On the slightly uphill finishing straight, Dean’s Europe-honed legs were too strong for Blackgrove (who was second last year as well) and Lyttle and won by a handy fifty metres in the sprint.
“There was a short 400 metre climb in the last kilometre which I was able to attack on and get away by myself,” Dean recounted.
And it was not long after Dean had crossed the line to take the title that the call came through from his new team boss, Jonathan Vaughters.
“Yeah, it came within a few minutes of the finish,” he confirmed. “And he was pretty happy – plus it’s good for them so see that you’re motivated and ready to do well for the season.”
Dean will now join David Millar and Magnus Backstedt as wearing the national champions colours and Vaughters must surely be wondering if he will be able to showcase any of his team in the standard kit. Still, when PEZ spoke with him last year he was enthusiastic about incorporating the traditional New Zealand sports styles into Dean’s attire.
“All Black argyle would be cool,” he said, in reference to the inspiration for the colour scheme.
According to Dean, team supplier Pearl Izumi were already working on a new design and Dean told PEZ that he expected to be wearing the new colours shortly after he arrived in Europe.
So this race was Dean’s first and last outing for the standard Slipstream strip but the first of many for his new bike, with the results obviously speaking for themselves.
“I had the new Felt bike, which I’d been riding since the new year, which was really good,” Dean confirmed. “Especially good were the Zipp 808s, which were perfect for the type of course – everything all worked a treat.”
Now back to setting up for the season in Europe, a long haul from New Zealand, Dean’s schedule will include Slipstream’s Europe training camp, run in parallel to another camp in the US, before heading to the Tour of Qatar then on to the Tour of California and the Tour of Valencia.
It will be a long season and given the training necessary to race hard for the national title so early in the year, PEZ asked Dean if he had been able to have enough time off the bike to put 2007 behind him.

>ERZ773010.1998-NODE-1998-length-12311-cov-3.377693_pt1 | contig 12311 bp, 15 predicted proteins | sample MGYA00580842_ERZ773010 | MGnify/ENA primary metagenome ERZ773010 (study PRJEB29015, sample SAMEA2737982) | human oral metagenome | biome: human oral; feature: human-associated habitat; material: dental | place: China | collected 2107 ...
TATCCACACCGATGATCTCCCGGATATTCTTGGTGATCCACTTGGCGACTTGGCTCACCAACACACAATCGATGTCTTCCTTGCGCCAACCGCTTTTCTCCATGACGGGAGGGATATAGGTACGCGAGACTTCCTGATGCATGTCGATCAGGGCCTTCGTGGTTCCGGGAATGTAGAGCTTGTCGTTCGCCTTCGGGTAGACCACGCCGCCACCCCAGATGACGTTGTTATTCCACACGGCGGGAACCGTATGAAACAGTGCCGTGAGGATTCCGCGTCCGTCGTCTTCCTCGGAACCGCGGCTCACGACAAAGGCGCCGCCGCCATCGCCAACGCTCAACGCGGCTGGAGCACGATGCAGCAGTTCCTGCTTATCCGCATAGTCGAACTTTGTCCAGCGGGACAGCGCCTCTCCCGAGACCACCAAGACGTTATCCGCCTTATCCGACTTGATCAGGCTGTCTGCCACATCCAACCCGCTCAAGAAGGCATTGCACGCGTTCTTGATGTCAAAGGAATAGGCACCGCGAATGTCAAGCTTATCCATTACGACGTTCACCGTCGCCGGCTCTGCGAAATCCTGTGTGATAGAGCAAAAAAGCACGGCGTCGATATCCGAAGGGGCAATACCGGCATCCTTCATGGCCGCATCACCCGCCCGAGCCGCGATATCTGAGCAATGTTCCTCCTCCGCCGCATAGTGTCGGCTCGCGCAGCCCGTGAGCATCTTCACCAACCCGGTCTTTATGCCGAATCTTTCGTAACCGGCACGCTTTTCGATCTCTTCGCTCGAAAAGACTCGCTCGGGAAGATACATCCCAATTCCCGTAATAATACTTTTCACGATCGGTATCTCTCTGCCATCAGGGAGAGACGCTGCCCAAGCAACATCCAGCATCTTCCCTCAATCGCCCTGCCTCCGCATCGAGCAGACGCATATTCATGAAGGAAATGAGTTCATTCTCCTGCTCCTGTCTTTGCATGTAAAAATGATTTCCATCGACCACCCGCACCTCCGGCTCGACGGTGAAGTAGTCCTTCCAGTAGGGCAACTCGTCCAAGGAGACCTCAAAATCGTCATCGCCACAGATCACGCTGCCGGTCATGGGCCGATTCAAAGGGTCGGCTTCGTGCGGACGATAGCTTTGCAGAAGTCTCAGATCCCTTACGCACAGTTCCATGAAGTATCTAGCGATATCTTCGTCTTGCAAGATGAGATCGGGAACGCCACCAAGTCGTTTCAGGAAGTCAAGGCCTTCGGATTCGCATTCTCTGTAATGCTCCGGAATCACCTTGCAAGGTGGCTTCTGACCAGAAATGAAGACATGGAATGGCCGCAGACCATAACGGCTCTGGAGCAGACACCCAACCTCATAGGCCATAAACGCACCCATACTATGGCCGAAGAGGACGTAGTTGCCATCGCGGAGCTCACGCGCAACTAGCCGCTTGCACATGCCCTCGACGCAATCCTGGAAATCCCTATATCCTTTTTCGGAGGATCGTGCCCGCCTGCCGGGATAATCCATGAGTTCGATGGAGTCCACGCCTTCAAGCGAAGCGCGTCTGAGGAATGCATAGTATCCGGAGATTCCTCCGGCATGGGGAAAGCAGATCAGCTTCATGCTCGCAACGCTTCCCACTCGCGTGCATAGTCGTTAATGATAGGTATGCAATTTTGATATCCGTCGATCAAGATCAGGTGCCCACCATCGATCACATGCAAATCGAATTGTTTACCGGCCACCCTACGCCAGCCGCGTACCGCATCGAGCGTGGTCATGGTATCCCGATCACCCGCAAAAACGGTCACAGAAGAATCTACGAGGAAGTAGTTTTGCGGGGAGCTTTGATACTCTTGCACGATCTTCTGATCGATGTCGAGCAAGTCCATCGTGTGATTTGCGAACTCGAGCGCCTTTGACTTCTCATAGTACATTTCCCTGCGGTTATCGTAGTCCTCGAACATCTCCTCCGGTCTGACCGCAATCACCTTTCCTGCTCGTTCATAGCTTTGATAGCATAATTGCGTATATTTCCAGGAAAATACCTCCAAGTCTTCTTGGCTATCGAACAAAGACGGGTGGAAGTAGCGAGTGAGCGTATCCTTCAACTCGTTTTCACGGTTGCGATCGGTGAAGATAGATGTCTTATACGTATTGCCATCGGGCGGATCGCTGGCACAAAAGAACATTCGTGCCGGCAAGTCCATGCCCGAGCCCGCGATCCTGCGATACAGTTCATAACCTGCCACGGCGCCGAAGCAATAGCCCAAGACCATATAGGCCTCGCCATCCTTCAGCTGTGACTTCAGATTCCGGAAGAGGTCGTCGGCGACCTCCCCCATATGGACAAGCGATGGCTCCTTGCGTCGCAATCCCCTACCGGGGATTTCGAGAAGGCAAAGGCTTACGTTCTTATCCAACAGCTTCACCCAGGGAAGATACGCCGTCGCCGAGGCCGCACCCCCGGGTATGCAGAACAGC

“After the operation I was forced into time off the bike,” he said. “But rehabilitation is still hard work, so it doesn’t feel like time off – it’s more a mental thing than anything. But I put good work in over November and December, and it’s certainly paid off.”
There was always a risk for Dean in switching from Pro Tour status with Crйdit Agricole to Pro Continental with Slipstream. With his race schedule already filling up, PEZ asked how things were working out with the new team.
“It’s a little bit difficult to know until we get into the season,” Dean said. “The atmosphere at the training camp was good, everyone was really motivated and excited, and with good things going on at the team, which is something I’m happy to be part of.”
While there were some differences in style at Slipstream – in more ways than one – Dean had already seen some substantive changes in the way he would be working and training.
“There’s quite a few different things, finer details from equipment to expertise in training with guys like Allen Lim,” he explained. “A lot of really important stuff has been covered across the board, really taking care of finer details which makes a big difference at the end of the day when you put the small parts together.”
National jerseys always stand out in the peloton and attract special interest in the wearer, and Dean was no exception last year. Kiwi fans, as well as some international ones as well, also rallied around the New Zealand colours.
When PEZ spoke with Dean last year, he was confident he could win a stage in the Tour de France. Slipstream might yet take him there, to even prouder moments in his career.
And given the passion that Kiwi fans have for sporting victories overseas, they would probably be just as ecstatic as Dean to have the New Zealand colours standing on the top step of the podium.